Purple Prose

Setting the table for Passover with the good China, the candle sticks from generations past, the weathered old Haggadot that still bear politically incorrect gender pronouns, the trappings of the holiday are almost as ancient as the occasion itself. The millennia-old story of attaining freedom in the face of impossible odds resonates in a renewed tenor, filtered through more contemporary events. It begs the question, why not update the script for a modern audience?

Honoring tradition while revitalizing the predictable Passover Seder with a colorful new twist, I’m throwing a splash of purple onto the table with an unconventional first course. Deviating from the original offerings of lamb shanks and eggs on the Seder plate to begin with, as roasted beets and avocados are perfectly acceptable alternative symbols, it’s not a far stretch to consider more diversity on the menu itself, too.

I wouldn’t dare suggest replacing the irreproachable matzo ball soup. Perish the thought! Rather, I think there’s room at the table for another dumpling darling. “Kneidlach” is generally accepted as merely another word for the unleavened flatbread staple, yet it carries none of the weighty connotations. These doppelgangers might be made of potatoes or even almonds, and most scandalously, there might not be any matzo in the mix at all. Such is the case with my purple potato dumplings, making them suitable for gluten-free diners as well.

Delicious well beyond the scope of Passover festivities, their heftier chew is more reminiscent of gnocchi than fluffy matzo balls, which means they’re prime candidates for side dish servings as well. Boil as directed and then saute briefly in a bit of vegan butter and onions for a real savory treat. The hint of herbaceous fresh dill is like a kiss of spring sunshine, paired with the very subtle sweetness of the purple potatoes. You could also use regular orange-flesh sweet potatoes in a pinch, to create a more golden glow.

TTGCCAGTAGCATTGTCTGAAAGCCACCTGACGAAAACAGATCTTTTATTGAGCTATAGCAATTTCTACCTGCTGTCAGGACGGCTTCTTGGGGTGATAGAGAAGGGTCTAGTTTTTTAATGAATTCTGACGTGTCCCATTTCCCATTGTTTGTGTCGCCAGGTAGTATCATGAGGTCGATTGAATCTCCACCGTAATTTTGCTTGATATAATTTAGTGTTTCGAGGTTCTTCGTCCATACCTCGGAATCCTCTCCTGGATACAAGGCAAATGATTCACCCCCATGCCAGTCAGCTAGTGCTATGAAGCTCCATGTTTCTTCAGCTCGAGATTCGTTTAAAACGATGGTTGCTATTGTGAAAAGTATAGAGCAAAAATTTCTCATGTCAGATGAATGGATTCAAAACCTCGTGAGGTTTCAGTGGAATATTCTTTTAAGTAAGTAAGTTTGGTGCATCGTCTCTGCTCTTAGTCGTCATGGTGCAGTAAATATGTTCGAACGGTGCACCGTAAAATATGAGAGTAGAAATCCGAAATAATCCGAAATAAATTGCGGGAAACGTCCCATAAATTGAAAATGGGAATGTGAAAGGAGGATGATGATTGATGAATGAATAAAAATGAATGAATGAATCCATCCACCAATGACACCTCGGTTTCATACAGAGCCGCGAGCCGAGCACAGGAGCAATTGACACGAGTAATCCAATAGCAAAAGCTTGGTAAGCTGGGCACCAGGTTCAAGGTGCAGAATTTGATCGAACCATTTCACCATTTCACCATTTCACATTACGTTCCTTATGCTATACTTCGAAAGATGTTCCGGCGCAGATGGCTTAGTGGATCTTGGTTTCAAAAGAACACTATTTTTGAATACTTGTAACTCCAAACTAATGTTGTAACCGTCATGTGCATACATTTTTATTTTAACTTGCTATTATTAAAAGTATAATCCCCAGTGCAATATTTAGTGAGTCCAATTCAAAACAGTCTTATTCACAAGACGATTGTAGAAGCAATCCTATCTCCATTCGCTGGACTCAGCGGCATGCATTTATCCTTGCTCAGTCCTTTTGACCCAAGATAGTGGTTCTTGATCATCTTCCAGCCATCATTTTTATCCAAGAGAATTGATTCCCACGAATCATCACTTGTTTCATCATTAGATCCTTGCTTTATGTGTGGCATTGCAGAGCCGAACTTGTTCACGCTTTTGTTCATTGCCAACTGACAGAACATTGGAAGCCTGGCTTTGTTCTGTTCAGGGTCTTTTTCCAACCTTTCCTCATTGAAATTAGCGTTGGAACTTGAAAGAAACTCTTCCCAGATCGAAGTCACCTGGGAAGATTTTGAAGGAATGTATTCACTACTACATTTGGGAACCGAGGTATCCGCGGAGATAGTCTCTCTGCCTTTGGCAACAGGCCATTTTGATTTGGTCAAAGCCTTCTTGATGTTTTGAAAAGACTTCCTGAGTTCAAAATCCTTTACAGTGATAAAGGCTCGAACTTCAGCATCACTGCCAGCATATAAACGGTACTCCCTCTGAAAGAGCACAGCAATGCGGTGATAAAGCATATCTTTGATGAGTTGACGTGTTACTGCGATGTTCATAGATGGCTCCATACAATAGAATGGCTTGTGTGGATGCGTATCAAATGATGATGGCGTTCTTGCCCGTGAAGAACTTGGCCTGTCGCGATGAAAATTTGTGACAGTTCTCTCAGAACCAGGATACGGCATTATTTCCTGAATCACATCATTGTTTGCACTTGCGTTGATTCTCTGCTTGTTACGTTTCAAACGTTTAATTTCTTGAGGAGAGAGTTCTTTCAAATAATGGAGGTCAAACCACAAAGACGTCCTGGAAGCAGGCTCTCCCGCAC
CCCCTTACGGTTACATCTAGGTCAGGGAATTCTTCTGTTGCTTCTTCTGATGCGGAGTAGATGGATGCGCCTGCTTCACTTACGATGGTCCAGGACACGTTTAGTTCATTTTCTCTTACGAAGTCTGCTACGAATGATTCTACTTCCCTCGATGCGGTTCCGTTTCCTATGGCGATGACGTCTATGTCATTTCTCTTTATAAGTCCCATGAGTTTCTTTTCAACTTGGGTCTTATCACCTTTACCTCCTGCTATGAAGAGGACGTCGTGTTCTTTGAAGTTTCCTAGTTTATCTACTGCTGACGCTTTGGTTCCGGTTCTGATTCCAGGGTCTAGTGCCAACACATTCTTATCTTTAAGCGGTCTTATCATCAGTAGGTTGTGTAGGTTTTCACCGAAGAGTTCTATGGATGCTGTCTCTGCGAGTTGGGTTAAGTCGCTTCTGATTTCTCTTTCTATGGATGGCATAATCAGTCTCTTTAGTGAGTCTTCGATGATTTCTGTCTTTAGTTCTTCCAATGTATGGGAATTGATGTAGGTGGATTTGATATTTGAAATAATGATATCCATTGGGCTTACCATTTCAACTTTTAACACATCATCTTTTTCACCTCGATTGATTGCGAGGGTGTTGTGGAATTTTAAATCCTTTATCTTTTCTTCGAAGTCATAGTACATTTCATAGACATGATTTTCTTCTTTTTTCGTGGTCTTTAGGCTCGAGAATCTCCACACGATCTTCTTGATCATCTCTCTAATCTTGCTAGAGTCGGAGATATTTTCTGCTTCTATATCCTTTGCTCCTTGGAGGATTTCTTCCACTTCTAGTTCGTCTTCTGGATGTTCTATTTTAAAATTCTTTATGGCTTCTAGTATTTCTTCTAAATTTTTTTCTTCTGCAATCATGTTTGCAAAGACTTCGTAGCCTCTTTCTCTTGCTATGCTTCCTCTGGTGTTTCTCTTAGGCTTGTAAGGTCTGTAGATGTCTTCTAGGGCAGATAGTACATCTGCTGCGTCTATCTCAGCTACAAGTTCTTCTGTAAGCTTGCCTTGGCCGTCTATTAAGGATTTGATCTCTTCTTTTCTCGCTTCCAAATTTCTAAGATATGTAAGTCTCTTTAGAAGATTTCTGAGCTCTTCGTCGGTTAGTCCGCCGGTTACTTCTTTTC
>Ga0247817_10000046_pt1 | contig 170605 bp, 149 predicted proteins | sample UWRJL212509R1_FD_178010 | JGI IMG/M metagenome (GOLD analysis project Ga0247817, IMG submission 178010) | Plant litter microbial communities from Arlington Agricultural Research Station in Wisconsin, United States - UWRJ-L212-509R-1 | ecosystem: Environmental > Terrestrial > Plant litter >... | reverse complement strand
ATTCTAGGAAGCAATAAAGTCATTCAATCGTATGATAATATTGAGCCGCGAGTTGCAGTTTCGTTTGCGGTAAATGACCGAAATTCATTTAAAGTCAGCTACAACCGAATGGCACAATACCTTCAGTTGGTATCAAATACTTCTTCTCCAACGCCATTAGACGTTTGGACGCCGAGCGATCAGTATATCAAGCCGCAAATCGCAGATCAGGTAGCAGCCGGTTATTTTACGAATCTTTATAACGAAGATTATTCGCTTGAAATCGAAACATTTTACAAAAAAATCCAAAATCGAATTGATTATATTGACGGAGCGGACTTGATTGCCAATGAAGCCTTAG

Yield: Makes 6 Servings

Purple Potato Kneidlach

Purple Potato Kneidlach
Tender yet toothsome purple potato dumplings, brightened with a pinch of fresh dill.
Prep Time 20 minutes
Cook Time 20 minutes
Additional Time 1 hour
Total Time 1 hour 40 minutes

Ingredients

  • 1 Pound Purple Potatoes, Peeled and Riced
  • 2 Tablespoons Olive Oil
  • 1/4 Cup Aquafaba
  • 1/3 Cup Tapioca Flour
  • 1 Teaspoon Onion Powder
  • 1/2 Teaspoon Salt
  • 1/4 Teaspoon Ground Black Pepper
  • 1 - 2 Tablespoons Minced Fresh Dill

Instructions

  1. Peel and slice the potatoes into large chunks before placing them in a medium saucepan. Fill with cool water, bring to a boil, and cook until fork-tender. Drain and let cool.
  2. For the most consistent texture, pass the potatoes through a ricer, but if you don't mind slightly coarser dumplings, you can go ahead and simply mash them too. Add in the oil, aquafaba, tapioca flour, onion powder, salt, pepper, and dill. Once thoroughly combined, cover and refrigerate the mixture for 1 hour.
  3. When ready to proceed, place a large pot of generously salted water over medium heat to a boil.
  4. Use lightly moistened hands to gently roll balls about the size of walnuts (approximately one tablespoon of dough) and drop them at a time into the water. Simmer for approximately 5 - 6 minutes. The dumplings will float to the surface quickly but need an extra minute or two to cook all the way through.
  5. Serve hot in soup, or with vegan butter and fried onions.

Nutrition Information:

Yield:

6

Serving Size:

1

Amount Per Serving: Calories: 135 Total Fat: 5g Saturated Fat: 1g Trans Fat: 0g Unsaturated Fat: 4g Cholesterol: 0mg Sodium: 184mg Carbohydrates: 22g Fiber: 2g Sugar: 1g Protein: 2g
All nutritional information presented within this site are intended for informational purposes only. I am not a certified nutritionist and any nutritional information on BitterSweetBlog.com should only be used as a general guideline. This information is provided as a courtesy and there is no guarantee that the information will be completely accurate. Even though I try to provide accurate nutritional information to the best of my ability, these figures should still be considered estimates.

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